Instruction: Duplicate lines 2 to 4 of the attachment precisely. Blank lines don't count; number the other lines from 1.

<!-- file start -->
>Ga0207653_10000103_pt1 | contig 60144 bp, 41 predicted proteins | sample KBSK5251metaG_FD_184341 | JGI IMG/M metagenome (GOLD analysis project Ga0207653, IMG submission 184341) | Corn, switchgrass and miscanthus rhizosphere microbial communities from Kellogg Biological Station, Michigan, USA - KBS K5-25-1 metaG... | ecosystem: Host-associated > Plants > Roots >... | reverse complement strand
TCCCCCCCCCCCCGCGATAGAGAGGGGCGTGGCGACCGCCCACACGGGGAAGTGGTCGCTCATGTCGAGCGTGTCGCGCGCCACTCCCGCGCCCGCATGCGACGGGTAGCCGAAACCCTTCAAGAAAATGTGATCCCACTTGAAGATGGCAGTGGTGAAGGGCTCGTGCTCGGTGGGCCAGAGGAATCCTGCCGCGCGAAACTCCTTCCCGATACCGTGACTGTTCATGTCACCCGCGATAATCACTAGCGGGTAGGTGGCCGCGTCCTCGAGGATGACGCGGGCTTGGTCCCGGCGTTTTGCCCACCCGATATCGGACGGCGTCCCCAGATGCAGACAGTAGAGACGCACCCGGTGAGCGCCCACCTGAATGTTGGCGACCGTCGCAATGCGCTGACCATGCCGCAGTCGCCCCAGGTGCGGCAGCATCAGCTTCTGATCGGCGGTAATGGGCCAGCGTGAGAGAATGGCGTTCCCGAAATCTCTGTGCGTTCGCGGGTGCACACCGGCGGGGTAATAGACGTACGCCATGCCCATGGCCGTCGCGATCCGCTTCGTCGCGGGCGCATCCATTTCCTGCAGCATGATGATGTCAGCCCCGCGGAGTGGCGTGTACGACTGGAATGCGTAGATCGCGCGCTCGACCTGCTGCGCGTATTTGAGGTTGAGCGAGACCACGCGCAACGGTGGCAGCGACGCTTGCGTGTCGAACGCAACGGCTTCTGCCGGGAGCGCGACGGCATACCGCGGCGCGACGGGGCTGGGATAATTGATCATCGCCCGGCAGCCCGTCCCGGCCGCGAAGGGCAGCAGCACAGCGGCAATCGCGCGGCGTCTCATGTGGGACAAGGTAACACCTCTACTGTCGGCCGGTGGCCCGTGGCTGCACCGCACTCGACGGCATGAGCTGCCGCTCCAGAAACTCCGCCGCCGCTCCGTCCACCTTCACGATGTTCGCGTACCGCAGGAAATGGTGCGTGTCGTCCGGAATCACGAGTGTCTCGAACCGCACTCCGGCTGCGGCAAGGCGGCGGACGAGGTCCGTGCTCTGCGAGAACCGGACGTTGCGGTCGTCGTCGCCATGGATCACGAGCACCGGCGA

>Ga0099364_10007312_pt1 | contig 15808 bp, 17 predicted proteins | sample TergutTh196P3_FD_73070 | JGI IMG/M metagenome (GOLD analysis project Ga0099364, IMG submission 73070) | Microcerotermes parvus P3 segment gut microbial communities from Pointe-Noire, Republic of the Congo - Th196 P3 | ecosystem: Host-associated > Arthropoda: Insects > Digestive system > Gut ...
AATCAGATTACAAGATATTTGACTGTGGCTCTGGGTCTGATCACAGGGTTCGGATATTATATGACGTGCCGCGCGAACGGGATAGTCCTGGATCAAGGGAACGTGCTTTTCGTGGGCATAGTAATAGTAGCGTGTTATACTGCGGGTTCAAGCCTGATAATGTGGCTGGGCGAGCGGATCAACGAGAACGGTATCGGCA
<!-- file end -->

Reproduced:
TCCCCCCCCCCCCGCGATAGAGAGGGGCGTGGCGACCGCCCACACGGGGAAGTGGTCGCTCATGTCGAGCGTGTCGCGCGCCACTCCCGCGCCCGCATGCGACGGGTAGCCGAAACCCTTCAAGAAAATGTGATCCCACTTGAAGATGGCAGTGGTGAAGGGCTCGTGCTCGGTGGGCCAGAGGAATCCTGCCGCGCGAAACTCCTTCCCGATACCGTGACTGTTCATGTCACCCGCGATAATCACTAGCGGGTAGGTGGCCGCGTCCTCGAGGATGACGCGGGCTTGGTCCCGGCGTTTTGCCCACCCGATATCGGACGGCGTCCCCAGATGCAGACAGTAGAGACGCACCCGGTGAGCGCCCACCTGAATGTTGGCGACCGTCGCAATGCGCTGACCATGCCGCAGTCGCCCCAGGTGCGGCAGCATCAGCTTCTGATCGGCGGTAATGGGCCAGCGTGAGAGAATGGCGTTCCCGAAATCTCTGTGCGTTCGCGGGTGCACACCGGCGGGGTAATAGACGTACGCCATGCCCATGGCCGTCGCGATCCGCTTCGTCGCGGGCGCATCCATTTCCTGCAGCATGATGATGTCAGCCCCGCGGAGTGGCGTGTACGACTGGAATGCGTAGATCGCGCGCTCGACCTGCTGCGCGTATTTGAGGTTGAGCGAGACCACGCGCAACGGTGGCAGCGACGCTTGCGTGTCGAACGCAACGGCTTCTGCCGGGAGCGCGACGGCATACCGCGGCGCGACGGGGCTGGGATAATTGATCATCGCCCGGCAGCCCGTCCCGGCCGCGAAGGGCAGCAGCACAGCGGCAATCGCGCGGCGTCTCATGTGGGACAAGGTAACACCTCTACTGTCGGCCGGTGGCCCGTGGCTGCACCGCACTCGACGGCATGAGCTGCCGCTCCAGAAACTCCGCCGCCGCTCCGTCCACCTTCACGATGTTCGCGTACCGCAGGAAATGGTGCGTGTCGTCCGGAATCACGAGTGTCTCGAACCGCACTCCGGCTGCGGCAAGGCGGCGGACGAGGTCCGTGCTCTGCGAGAACCGGACGTTGCGGTCGTCGTCGCCATGGATCACGAGCACCGGCGA

>Ga0099364_10007312_pt1 | contig 15808 bp, 17 predicted proteins | sample TergutTh196P3_FD_73070 | JGI IMG/M metagenome (GOLD analysis project Ga0099364, IMG submission 73070) | Microcerotermes parvus P3 segment gut microbial communities from Pointe-Noire, Republic of the Congo - Th196 P3 | ecosystem: Host-associated > Arthropoda: Insects > Digestive system > Gut ...
AATCAGATTACAAGATATTTGACTGTGGCTCTGGGTCTGATCACAGGGTTCGGATATTATATGACGTGCCGCGCGAACGGGATAGTCCTGGATCAAGGGAACGTGCTTTTCGTGGGCATAGTAATAGTAGCGTGTTATACTGCGGGTTCAAGCCTGATAATGTGGCTGGGCGAGCGGATCAACGAGAACGGTATCGGCA